‘I don’t see myself as an activist, I’m just an artist,’ says Iranian artist about political street art

Iranian street artist Sahar Saki explains how she has used her creativity to kickstart the Women Life Freedom movement in Cardiff

Saki has had to force herself to fight for what she believes through street art. “I never thought of myself as a fighting person” she says. Credit: Almha Murphy

Sahar Saki, 36, has been campaigning fearlessly for women’s freedom by spray-painting murals across the city’s streets. Cardiff’s loudest advocate for the Women Life Freedom (WLF) movement, and has been running a street art festival to raise awareness of the feminist revolution happening in Iran. On the 25 November, she joined a protest at the Senedd to raise awareness of the abuses of women’s rights and the treatment of Iranian protesters. She continuously fights for the movement through her social media.

In the cosy setting of a Syrian restaurant, Iranian-born Sahar presents none of the justice-seeking ferocity that you see online. She has a soft-spoken voice, a shyness in her dark eyes. She confesses that being a spokesperson does not come naturally to her. “I don’t see myself as an activist,” she says. “I’m just an artist, expressing myself, expressing things I care about.”

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Forbidden to dance

Sahar’s Iranian heritage is something deeply important to her. Having grown up a part of the Lori tribe in a small, northern city, she draws fondly from its culture in her art; the bright, sapphic blues, the Persian calligraphy. However, Iran’s harsh restrictions against the rights of women have made living there untenable.

“You don’t have the right to choose what you want to wear,” she explains. “You can’t dance on the street or in public. You can’t sing legally. You don’t have the right to divorce. If you want to travel abroad, you have to get permission from your husband or your father. It’s a very patriarchal community. It’s all based on men and what they want.”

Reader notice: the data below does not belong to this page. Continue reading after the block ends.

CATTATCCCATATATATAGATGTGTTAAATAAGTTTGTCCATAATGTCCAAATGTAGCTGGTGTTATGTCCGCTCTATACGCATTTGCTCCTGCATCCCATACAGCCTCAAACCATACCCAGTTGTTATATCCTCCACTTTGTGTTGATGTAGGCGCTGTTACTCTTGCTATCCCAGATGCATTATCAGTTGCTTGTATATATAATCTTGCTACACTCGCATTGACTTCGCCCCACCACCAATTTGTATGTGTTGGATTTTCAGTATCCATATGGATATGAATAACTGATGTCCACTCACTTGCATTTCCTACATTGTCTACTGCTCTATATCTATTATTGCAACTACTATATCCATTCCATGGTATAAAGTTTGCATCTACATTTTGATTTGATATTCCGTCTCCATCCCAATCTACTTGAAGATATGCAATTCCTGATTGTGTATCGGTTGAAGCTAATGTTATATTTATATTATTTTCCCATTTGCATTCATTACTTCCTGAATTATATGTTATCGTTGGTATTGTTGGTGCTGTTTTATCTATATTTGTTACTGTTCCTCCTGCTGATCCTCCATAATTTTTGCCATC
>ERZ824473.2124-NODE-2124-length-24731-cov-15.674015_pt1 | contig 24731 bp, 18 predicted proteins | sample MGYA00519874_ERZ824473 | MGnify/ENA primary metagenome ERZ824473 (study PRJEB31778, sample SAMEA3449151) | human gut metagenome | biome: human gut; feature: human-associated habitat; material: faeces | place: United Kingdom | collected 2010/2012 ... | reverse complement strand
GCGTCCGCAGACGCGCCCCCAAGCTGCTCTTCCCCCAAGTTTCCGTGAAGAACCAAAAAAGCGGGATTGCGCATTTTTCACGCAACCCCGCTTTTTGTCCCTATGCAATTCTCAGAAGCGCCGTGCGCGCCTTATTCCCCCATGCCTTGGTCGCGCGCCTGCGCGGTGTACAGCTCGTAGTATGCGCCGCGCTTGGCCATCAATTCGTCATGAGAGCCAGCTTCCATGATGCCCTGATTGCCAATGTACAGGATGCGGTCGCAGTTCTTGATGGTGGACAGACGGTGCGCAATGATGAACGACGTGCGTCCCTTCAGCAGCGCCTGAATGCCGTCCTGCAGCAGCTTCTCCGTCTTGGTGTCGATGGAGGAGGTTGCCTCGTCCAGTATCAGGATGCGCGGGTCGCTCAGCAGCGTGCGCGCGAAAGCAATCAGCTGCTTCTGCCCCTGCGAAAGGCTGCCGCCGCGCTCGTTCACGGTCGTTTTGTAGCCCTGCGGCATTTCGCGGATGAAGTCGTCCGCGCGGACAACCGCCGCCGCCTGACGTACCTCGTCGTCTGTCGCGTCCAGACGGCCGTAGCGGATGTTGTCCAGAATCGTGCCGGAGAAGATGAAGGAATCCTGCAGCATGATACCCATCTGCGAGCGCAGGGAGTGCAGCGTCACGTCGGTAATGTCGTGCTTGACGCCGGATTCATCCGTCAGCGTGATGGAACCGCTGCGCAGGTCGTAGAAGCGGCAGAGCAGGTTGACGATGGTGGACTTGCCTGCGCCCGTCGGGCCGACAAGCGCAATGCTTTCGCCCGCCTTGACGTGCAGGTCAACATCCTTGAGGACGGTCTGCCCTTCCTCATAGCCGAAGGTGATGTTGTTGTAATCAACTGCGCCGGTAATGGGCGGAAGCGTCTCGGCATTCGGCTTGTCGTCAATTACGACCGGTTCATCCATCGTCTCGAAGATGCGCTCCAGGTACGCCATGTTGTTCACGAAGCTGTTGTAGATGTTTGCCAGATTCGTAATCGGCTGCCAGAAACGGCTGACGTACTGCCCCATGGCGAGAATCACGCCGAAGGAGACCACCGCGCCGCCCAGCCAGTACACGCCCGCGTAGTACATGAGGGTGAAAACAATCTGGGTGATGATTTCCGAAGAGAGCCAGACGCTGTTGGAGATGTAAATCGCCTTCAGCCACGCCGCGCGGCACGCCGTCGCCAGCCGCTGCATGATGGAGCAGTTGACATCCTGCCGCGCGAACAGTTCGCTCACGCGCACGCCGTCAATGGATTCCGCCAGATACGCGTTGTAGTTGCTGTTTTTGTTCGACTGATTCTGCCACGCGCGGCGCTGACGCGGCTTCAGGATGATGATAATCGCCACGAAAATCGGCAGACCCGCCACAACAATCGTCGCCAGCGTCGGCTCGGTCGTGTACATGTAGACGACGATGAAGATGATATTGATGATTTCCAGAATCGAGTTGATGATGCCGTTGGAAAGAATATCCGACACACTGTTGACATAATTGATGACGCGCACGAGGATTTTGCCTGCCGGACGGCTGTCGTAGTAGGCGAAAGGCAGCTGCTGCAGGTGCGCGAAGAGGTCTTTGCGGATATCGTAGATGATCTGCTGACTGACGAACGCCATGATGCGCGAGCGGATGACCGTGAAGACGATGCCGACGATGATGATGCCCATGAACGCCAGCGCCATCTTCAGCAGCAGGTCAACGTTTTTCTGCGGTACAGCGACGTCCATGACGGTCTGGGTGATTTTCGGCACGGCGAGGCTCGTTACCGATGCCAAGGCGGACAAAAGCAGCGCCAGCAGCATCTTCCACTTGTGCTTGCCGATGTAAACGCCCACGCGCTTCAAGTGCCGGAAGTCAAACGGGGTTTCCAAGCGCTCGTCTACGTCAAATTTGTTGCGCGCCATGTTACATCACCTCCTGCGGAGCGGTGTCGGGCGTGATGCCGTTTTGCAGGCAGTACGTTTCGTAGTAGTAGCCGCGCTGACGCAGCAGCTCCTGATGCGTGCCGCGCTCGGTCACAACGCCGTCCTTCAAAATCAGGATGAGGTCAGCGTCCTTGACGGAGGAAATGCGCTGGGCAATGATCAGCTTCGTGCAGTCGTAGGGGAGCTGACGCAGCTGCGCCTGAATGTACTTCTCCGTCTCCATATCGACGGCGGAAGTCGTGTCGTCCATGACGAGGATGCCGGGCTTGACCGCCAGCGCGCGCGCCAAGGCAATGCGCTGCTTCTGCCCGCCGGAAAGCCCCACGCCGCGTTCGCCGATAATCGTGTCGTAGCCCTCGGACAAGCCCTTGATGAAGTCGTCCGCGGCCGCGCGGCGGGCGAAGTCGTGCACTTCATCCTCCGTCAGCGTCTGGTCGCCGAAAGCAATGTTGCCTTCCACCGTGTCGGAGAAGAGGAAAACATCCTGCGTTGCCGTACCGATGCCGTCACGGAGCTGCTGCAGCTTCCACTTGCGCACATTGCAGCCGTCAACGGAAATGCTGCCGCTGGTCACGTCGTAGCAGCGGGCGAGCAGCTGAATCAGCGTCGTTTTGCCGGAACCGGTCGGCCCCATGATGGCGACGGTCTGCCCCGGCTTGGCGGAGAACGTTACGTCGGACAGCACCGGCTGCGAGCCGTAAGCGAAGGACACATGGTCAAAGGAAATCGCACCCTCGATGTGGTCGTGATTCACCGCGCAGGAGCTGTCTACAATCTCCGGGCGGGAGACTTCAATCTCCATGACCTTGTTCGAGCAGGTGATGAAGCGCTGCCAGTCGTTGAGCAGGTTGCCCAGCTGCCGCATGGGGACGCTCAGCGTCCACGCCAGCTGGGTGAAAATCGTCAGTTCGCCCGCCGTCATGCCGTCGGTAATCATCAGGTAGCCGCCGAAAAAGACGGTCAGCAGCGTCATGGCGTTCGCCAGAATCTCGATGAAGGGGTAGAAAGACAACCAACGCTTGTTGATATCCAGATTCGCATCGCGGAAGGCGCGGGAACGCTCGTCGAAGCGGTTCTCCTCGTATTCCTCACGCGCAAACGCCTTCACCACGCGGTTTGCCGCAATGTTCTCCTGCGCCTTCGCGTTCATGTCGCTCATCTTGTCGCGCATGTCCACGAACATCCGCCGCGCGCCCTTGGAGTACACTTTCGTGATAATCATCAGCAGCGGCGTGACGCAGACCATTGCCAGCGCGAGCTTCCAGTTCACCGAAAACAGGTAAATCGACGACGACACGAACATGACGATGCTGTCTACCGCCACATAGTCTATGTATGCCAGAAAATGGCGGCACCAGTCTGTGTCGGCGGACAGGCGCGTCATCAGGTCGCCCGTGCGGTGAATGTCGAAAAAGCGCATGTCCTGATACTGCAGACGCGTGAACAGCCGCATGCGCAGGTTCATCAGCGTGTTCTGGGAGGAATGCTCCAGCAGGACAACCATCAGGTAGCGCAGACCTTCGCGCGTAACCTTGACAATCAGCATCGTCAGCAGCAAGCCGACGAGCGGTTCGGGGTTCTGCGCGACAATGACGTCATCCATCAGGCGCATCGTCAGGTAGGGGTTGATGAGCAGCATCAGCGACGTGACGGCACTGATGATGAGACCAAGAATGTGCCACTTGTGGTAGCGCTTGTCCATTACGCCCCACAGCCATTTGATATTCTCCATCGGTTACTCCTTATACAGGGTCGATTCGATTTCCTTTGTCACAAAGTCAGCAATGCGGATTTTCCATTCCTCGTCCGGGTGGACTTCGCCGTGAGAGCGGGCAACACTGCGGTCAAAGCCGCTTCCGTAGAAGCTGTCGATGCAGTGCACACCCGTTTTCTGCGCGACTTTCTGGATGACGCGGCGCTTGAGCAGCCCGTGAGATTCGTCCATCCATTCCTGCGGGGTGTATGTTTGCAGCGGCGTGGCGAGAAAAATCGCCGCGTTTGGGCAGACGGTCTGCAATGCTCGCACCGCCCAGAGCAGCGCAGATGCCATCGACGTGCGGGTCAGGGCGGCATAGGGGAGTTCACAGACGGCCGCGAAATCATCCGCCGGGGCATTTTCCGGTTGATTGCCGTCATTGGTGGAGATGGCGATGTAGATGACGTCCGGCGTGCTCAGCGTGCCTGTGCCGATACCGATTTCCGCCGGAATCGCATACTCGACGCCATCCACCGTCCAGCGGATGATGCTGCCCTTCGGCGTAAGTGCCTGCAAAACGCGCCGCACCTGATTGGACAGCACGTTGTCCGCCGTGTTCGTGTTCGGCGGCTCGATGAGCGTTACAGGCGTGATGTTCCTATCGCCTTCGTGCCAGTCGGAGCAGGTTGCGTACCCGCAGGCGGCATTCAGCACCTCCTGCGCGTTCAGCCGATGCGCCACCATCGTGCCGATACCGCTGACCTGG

It is the country’s misogynistic laws that led to the death of 22-year-old Mahsa Amini, an Iranian woman who was caught by Iran’s morality police for allegedly not wearing a headscarf properly. She was taken into custody where eye witnesses say she was brutally beaten. She subsequently passed away from her injuries. The grief and outrage of the people erupted into a series of protests that are still occurring today, known as Women Life Freedom – a movement born to fight for the rights of women and girls who have been oppressed under the regime.

Friends in unlikely places

It was in the pursuit of freedom that Sahar first came to Cardiff eight years ago. In an unfamiliar culture and having no English, she initially began work as a jewellery designer. It wasn’t until she started making street art that her career began to take off. “I didn’t do it on purpose,” she says. Looking back, it was a way for her art to be seen.

It was also where she found a community. She laughs as she reminisces how the “rough” swagger of the other street artists used to intimidate her. “I used to be so shy, so introverted,” she says. “I never would have one-in-a-million felt I would be friends with these people.”

Sahar standing beside her powerful mural in support of Mahsa Amini. Credit: Sahar Saki
Fighting back

Sahar’s experience with the graffiti community has not been smooth-sailing, however. Since the beginning of her WLF campaign in September, she has had several of her murals repeatedly vandalised. She continued to paint over them until she decided to create more murals elsewhere.

“I never considered myself as a fighting person,” she says, despite these attacks having forced her to become one. “If there is toxic energy, I like to channel my energy to another direction.” 

How can you love your kid and not love a kid in Afghanistan, or Iran, or Syria? 

Sahar admits that she does not sympathise with those who claim they are too busy to support the movement. As she speaks, an intensity comes over her expression. She pauses with her fork mid-air. “If you want to categorise people, it’s just very simple,” she says, leaning forward. “People who love and people who don’t. How can you love your kid and not love a kid in Afghanistan, or Iran, or Syria? 

“You don’t have to be an artist,” she insists, to find a way to make a difference. “You can be creative if you love.” 

Sahar admits that the constant campaigning is tiring. She says that next year she hopes to focus on her craft, “just a little bit.” She smiles as she says that one of her favourite activities to unwind now is to dance.

Do you want a mural?

In Cardiff, some walls are legal to paint on, while some aren’t. This means that there is tough competition between street artists for premium space. If you own a building in the city and want one of Sahar’s powerful pieces on one of your walls, find her on Instagram @sahar.saki.art